Crocodiles are reptiles with a firm skin which acts as a form of armour. There are about 25 species found in Central America, Africa and from India to Australia. Crocodiles live in fresh and salt water (Australia and Southeast Asia).
Alligators are subspecies of crocodiles. Among the subspecies of alligators are the caimans. Alligators exist in America and China. There are caimans in South America] up to Central America.
Caiman from the Pantanal in Brazil.
Crocodile skins which are processed into leather come from breeding farms. These are located in the countries where crocodiles also occur naturally, for example, Australia, Southeast Asia, Africa, and Central and South America in the Amazon Basin region. The parks earn their money as a tourist attraction, with the tasty meat of the crocodiles and the skin. The Darwin Crocodile Farm in Australia has more than 70,000 crocodiles and the leather is sent to the luxury companies, such as Louis Vuitton and Hermes.
Crocodile meat is light, tender and tastes similar to chicken.
Only the belly side and skins of younger animals are usually used for crocodile leather. The back skin is too hard because of the armour, especially on the older animals. This is also a reason for the high price of such leather. That and the fact that they are kept only for their skin. In other words, the leather of these animals must bear the cost of breeding.
Belly side of a caiman.
Back side, seen in the DLM - German Leather Museum in Offenbach.
Nowadays only leather of breeding animals is processed according to strict regulations (CITES - Convention on International Trade in Endangered Species of wild fauna and flora). Nevertheless, this use is considered as inhumane by organisations such as PETA.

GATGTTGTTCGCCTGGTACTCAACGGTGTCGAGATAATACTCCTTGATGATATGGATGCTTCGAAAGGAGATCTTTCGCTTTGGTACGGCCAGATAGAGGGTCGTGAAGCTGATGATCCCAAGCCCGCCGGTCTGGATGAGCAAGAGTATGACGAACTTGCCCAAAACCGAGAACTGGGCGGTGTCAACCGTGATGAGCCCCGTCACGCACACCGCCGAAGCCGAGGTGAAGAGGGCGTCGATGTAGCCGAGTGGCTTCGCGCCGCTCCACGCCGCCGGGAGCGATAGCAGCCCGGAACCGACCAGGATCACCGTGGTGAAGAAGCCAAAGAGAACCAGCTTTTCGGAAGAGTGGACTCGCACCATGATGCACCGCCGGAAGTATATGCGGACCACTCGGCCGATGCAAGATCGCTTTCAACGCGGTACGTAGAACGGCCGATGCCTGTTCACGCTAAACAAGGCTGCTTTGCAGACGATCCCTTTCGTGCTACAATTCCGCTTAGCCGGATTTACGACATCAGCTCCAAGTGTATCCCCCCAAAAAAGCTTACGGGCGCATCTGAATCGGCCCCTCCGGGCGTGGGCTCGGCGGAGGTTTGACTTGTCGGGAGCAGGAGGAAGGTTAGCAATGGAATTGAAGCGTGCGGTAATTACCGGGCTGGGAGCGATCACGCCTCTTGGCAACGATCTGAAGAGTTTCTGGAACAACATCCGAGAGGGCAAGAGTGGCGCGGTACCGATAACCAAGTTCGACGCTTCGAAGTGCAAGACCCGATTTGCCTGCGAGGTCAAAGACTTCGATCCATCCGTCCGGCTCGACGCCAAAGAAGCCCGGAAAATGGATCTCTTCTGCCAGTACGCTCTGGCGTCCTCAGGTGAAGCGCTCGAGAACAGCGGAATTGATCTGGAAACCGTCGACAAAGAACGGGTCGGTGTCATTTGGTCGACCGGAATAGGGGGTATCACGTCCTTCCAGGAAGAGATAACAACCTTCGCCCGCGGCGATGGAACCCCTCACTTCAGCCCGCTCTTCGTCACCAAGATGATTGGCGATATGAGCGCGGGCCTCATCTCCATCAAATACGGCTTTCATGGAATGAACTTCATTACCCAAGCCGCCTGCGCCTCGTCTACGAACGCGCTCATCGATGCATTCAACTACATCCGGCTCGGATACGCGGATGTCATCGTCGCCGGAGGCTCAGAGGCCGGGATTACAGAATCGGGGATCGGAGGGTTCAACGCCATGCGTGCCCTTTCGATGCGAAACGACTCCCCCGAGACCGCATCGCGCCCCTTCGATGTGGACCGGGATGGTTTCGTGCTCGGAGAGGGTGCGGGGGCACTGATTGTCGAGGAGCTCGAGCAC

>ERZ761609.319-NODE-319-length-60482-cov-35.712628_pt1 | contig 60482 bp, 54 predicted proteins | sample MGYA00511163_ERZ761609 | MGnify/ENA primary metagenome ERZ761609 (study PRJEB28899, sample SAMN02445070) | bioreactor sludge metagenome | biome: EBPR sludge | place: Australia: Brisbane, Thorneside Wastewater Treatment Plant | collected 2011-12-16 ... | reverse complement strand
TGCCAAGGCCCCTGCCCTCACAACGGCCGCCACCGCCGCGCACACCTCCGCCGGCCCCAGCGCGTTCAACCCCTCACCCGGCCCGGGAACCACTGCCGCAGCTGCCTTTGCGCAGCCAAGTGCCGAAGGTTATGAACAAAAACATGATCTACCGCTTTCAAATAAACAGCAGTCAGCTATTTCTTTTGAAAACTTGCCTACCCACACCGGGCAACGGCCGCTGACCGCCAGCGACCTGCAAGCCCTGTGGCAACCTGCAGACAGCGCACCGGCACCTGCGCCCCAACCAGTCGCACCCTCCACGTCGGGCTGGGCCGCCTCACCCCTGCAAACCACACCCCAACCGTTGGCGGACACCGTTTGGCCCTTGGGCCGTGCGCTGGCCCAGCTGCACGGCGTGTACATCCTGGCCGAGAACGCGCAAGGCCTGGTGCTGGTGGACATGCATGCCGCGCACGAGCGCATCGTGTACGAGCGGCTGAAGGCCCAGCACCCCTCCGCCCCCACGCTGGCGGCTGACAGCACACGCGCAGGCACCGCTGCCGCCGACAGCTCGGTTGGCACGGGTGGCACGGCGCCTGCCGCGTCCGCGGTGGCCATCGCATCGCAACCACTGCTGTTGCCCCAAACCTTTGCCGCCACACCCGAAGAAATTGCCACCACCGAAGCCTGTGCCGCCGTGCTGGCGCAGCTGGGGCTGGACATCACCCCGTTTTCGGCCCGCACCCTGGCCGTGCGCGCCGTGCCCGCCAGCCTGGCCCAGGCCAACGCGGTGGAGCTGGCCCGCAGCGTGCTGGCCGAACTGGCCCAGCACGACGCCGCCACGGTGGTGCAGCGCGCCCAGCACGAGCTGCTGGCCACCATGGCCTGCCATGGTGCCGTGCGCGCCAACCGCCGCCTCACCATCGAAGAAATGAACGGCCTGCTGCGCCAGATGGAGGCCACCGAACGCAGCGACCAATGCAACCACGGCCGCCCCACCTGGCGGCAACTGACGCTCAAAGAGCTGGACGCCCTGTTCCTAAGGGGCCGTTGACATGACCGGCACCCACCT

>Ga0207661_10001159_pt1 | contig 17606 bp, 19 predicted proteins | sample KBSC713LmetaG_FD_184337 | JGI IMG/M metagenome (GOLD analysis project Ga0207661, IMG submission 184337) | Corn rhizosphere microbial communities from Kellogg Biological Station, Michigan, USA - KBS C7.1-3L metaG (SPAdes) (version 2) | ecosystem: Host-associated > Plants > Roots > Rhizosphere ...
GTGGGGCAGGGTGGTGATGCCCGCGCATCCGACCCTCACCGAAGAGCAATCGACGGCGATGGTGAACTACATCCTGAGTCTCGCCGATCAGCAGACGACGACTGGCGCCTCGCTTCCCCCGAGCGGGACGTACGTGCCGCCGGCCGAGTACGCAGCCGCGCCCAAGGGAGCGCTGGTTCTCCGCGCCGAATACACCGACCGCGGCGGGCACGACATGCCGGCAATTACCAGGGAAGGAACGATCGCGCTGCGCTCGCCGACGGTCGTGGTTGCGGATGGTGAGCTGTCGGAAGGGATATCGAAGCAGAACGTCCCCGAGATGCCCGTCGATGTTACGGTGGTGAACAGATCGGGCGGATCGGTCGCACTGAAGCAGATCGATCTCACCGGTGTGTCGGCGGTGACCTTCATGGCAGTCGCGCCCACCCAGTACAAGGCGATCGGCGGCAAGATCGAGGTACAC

Crocodile leather is calculated according to length (inches). 1 inch = 2.54 cm. Usually hides are offered between 28 and 35 cm width.
Crocodile leather back.
A duller version of crocodile leather.
Folder of crocodile leather back of 1958 - inside - outside - close-up.
A few decades ago, crocodile leather handbags were a status symbol and an asset with increasing value. Those days are over. Nowadays, a crocodile handbag for young ladies is no longer a desirable goal. In times of animal welfare and sustainability, a crocodile handbag no longer fits in. The falling values are also reflected in the resale value. Crocodile leather handbags are only expensive if they are coveted brands or bags from celebrities.
Gone are the days when a crocodile leather handbag was a status symbol.
Leather handbag made of crocodile back. The armour is very distinctive.
Leather bag made of crocodile back, probably from 1890.
Old leather luggage with crocodile back.
Leather furniture made of crocodile leather. Sale price of the sofa 30 thousand € April 2011 and 40 thousand euro April 2013.
Motorcycle saddle made of crocodile leather.
Stuffed young crocodile.
An unusual crocodile leather handbag. - The whole animal was processed.
Handbag with crocodile head on the front.
Crocodile legs as a handle for the handbag.
Fanny pack made of a crocodile paw (Goldpfeil 1954).
In this crocodile bag, the head does not appear to be from the actual head of the crocodile. It is probably genuine crocodile, but from a different part of the animal.
Crocodile leather as a carpet.
Embossed cow leather
Real crocodile leather grain.
Seams with croco optics
Generating a crocodile-back look by sewing.
Croco embossed imitation leather.
Similar leather of other animal species
Leather from ostrich legs, chicken legs and beaver tail look like croco-leather. In times when beavers were still allowed to be hunted, beaver tail was an inexpensive substitute for crocodile leather.
- Exotic leather
- CITES - Convention on International Trade in Endangered Species of wild fauna and flora
- PeTA - Critical consideration of leather production
Other exotic leather
- Alligator leather
- Alpaca fur
- Antelope leather
- Armadillo leather
- Bird leather
- Bull testicles
- Caiman leather
- Camel leather
- Carpincho leather
- Cat fur
- Chicken leather
- Dog leather
- Donkey leather
- Elephant leather
- Fish leather: Eel, shark, salmon, moray eel, stingray and many others
- Frog leather - Toad leather
- Giraffe leather
- Hippo Leather
- Horsehide - Horse leather
- Kangaroo leather
- Llama Fur
- Lizard leather
- Ostrich leather
- Pangolin leather
- Peccary leather
- Rumen leather
- Sealskin leather
- Turtle skin
- Walrus leather
- Yak leather
- Zebra hide